Opposition Brings Opportunities

The Church has determined that staying focused on what is important—that is, preaching the gospel of Jesus Christ to the world—will gain far greater ground. Elder Hales said:

Through the years we learn that challenges to our faith are not new, and they aren’t likely to disappear soon. But true disciples of Christ see opportunity in the midst of opposition. …Experience shows that seasons of negative publicity about the Church can help accomplish the Lord’s purposes. In 1983 the First Presidency wrote to Church leaders, ‘Opposition may be in itself an opportunity. Among the continuing challenges faced by our missionaries is a lack of interest in religious matters and in our message. These criticisms create … interest in the Church. … This provides an opportunity [for members] to present the truth to those whose attention is thus directed toward us.’ [2]

An example of this has occurred with the “Book of Mormon” musical, which was written by the creators of “SouthPark” and mocks much of what The Church of Jesus Christ Book of Mormonholds sacred. Boston resident Liza Morong’s parents took her to see the musical in New York City in September of 2011. The 21-year-old musical theater major said she laughed during the entire show and thought, “These people are crazy. They must be brainwashed.” But she was also curious about the religion, and found herself on—intending to “continue her amusement.” She found a live chat with missionaries and starting chatting with Elder Trevor Boardman, a missionary in the referral center at the MissionaryTrainingCenter in Provo, Utah. [3]

“I thought, ‘These clowns are in for a treat with me,’” Morong said. “But (Elder Boardman) was so incredibly nice. I could not be mean to him.” His genuine kindness caught Morong off guard. So instead of harassing him, she asked sincere questions she had after seeing the musical. Eventually, Morong was taught the gospel of Jesus Christ, read the Book of Mormon and decided to be baptized a member of The Church of Jesus Christ of Latter-day Saints. [3]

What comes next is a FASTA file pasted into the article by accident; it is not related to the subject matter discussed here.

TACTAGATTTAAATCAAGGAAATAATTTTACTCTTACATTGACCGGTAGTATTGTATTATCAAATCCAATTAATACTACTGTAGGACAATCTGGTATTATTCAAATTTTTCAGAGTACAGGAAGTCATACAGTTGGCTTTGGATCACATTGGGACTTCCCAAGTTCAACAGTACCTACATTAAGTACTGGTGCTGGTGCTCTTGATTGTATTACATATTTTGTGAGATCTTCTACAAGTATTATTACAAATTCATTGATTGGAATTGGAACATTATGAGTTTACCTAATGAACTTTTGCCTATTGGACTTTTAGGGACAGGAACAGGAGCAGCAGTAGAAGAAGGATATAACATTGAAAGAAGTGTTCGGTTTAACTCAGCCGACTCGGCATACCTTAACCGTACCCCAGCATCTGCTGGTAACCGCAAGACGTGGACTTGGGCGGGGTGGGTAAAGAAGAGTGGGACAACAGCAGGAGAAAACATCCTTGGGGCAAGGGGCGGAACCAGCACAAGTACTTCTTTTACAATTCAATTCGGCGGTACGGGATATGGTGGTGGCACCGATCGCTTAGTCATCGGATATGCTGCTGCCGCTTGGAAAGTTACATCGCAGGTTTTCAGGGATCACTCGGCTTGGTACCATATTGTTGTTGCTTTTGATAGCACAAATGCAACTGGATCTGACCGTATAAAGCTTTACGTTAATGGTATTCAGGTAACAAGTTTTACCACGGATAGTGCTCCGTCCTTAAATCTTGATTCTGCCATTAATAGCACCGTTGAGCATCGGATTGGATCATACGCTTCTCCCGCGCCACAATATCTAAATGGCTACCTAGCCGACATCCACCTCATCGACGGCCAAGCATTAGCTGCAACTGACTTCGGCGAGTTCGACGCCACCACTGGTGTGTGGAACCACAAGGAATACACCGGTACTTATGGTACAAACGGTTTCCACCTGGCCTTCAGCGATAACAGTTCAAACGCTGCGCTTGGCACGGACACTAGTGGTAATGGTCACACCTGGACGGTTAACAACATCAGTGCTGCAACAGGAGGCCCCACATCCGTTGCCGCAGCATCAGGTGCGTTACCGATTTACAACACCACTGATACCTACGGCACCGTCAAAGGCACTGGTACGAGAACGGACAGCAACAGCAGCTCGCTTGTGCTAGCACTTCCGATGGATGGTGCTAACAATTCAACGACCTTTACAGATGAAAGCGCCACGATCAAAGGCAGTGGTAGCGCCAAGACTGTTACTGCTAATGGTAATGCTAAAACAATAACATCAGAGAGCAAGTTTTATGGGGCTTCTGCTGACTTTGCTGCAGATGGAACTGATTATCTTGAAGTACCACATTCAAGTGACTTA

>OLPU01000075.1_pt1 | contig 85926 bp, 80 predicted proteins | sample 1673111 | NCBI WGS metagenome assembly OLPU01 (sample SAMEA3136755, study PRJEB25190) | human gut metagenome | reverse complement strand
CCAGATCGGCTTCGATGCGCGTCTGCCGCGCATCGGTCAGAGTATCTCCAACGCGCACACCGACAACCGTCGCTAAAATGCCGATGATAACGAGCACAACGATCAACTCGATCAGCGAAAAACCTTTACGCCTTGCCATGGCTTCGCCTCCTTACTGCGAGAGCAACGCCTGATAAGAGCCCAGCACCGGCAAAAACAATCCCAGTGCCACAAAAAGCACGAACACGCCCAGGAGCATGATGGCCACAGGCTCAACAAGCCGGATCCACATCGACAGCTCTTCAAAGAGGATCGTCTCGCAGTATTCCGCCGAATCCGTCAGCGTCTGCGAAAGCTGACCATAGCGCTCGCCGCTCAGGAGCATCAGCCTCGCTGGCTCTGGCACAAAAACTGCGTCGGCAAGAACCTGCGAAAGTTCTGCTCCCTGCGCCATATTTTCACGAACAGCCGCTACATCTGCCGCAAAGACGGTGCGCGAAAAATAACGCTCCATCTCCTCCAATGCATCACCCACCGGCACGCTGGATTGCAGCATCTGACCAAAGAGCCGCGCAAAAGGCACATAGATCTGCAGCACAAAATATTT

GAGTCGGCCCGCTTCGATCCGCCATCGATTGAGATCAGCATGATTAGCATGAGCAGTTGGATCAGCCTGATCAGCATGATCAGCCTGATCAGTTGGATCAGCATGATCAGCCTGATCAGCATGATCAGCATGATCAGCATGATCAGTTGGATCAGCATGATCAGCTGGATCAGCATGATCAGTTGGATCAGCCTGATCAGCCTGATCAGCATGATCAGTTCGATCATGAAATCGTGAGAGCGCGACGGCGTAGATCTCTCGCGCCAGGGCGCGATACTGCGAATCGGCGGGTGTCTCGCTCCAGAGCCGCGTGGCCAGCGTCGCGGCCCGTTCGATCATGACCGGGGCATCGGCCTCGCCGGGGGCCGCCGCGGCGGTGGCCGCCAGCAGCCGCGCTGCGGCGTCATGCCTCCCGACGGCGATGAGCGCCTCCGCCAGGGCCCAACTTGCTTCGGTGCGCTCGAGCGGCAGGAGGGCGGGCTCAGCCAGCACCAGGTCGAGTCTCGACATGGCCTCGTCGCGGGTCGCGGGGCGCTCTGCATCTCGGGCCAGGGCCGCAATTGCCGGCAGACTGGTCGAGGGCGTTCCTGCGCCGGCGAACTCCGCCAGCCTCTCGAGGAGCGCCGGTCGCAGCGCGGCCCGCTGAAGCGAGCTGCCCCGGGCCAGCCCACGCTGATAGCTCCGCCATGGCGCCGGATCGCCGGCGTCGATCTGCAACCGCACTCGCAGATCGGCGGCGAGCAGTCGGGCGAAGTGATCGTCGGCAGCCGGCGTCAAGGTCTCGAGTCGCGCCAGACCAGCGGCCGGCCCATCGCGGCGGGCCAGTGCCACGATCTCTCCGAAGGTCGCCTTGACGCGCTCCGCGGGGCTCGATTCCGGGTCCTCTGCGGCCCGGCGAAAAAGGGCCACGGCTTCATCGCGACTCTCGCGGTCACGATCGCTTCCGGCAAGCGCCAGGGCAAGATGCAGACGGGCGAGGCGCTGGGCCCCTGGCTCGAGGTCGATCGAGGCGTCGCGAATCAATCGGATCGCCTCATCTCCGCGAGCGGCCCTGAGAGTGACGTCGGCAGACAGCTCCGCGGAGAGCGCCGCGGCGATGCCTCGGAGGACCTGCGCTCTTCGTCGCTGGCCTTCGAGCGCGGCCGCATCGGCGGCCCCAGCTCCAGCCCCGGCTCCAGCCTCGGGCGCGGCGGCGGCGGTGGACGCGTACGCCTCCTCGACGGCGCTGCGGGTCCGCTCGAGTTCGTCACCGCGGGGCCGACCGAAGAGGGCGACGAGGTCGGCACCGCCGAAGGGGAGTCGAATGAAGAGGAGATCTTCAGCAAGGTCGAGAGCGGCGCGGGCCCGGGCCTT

Richard Marcus, a California resident and former mayor of Culver City, California, had been doing research and asking questions about The Church of Jesus Christ when a friend invited him to see the “Book of Mormon” musical. “I was looking for anything I could. I knew it was a goof, a spoof, a satire, but I thought, ‘I don’t have anything. Maybe I should check that out,’” he said. After seeing the show, Marcus said, “I wanted even more to find out what this was all about.” He tried to buy a copy of the Book of Mormon at the theater’s souvenir counter but was disappointed to find out it was a copy of the musical’s script. He eventually met with the missionaries, received a copy of the real Book of Mormon and decided to be baptized a member of The Church of Jesus Christ. [4]

When members of The Church of Jesus Christ of Latter-day Saints respond to their accusers and mockers as the Savior did, miracles can happen—just as they did when Jesus Christ walked on the earth.

Elder Hales said:

When we do not retaliate—when we turn the other cheek and resist feelings of anger—we … stand with the Savior. We show forth His love, which is the only power that can subdue the adversary and answer our accusers without accusing them in return. That is not weakness. That is Christian courage. [2]